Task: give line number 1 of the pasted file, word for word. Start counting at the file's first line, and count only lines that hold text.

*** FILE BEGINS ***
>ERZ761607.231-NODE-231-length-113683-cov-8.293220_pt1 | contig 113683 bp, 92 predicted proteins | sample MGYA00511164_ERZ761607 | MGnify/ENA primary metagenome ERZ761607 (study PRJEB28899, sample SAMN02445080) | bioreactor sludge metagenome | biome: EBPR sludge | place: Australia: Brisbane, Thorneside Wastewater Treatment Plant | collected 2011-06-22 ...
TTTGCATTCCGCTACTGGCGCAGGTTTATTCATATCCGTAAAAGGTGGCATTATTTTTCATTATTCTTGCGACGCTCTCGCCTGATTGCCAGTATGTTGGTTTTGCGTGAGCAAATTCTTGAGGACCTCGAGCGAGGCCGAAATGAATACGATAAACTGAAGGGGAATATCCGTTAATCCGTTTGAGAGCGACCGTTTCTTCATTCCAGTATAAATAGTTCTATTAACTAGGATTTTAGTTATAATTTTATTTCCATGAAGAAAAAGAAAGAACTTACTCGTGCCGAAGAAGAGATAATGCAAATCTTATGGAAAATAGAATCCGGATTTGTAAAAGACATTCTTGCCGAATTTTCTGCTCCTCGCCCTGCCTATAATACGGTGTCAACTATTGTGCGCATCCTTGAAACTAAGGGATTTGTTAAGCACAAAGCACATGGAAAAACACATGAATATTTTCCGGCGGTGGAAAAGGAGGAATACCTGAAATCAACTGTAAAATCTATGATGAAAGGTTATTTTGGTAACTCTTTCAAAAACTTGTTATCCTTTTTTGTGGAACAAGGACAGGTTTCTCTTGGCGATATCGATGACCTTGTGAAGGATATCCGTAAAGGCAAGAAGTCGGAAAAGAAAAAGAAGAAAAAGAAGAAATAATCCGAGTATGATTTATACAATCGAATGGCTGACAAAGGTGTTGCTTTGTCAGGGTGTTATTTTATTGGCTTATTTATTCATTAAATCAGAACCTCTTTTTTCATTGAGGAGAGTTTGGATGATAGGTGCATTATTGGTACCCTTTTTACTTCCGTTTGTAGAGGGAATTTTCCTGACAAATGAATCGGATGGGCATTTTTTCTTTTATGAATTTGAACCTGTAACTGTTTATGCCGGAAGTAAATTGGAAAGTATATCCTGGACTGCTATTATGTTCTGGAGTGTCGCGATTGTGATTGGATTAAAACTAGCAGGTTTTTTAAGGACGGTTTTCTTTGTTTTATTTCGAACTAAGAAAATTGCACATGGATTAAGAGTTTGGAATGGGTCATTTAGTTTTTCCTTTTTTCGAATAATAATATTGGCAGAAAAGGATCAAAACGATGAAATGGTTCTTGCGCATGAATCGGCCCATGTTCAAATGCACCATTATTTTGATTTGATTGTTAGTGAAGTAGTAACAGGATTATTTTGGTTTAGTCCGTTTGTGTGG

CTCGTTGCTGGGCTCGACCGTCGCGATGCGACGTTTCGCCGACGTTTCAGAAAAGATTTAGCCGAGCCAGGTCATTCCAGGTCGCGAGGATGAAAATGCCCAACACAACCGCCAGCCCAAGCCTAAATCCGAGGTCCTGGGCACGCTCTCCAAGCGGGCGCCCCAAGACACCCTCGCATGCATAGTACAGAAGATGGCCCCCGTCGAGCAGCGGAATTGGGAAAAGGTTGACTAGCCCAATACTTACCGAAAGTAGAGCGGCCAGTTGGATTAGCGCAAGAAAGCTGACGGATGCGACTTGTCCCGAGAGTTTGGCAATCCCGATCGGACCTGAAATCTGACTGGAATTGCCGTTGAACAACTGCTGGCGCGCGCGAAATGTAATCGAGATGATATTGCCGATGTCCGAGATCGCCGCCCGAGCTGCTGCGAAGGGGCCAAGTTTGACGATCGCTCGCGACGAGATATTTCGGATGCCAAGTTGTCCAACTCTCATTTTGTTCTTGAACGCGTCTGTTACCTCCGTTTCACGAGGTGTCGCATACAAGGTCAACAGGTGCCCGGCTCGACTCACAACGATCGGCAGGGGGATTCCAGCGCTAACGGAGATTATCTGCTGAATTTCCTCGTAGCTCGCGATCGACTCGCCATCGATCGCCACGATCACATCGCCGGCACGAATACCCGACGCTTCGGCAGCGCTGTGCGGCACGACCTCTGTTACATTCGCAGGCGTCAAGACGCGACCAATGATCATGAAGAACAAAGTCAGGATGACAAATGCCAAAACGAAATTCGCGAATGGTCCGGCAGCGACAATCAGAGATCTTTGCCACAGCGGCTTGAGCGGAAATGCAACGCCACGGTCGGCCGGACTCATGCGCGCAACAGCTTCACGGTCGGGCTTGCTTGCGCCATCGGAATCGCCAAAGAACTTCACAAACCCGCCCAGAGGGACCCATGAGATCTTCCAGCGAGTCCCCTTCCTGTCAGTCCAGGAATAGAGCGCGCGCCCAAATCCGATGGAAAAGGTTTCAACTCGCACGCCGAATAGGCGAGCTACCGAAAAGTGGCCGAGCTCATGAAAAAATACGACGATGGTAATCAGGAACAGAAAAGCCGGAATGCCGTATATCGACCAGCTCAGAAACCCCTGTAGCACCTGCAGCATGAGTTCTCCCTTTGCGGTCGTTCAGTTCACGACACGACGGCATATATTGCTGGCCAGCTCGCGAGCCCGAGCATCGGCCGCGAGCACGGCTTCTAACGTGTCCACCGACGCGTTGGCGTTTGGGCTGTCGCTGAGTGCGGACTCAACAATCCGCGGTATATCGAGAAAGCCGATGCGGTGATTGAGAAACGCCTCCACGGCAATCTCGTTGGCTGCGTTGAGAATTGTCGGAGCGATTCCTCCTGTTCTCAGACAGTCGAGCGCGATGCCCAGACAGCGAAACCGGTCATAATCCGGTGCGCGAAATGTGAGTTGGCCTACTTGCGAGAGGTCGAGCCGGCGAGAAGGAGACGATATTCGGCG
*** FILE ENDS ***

>ERZ761607.231-NODE-231-length-113683-cov-8.293220_pt1 | contig 113683 bp, 92 predicted proteins | sample MGYA00511164_ERZ761607 | MGnify/ENA primary metagenome ERZ761607 (study PRJEB28899, sample SAMN02445080) | bioreactor sludge metagenome | biome: EBPR sludge | place: Australia: Brisbane, Thorneside Wastewater Treatment Plant | collected 2011-06-22 ...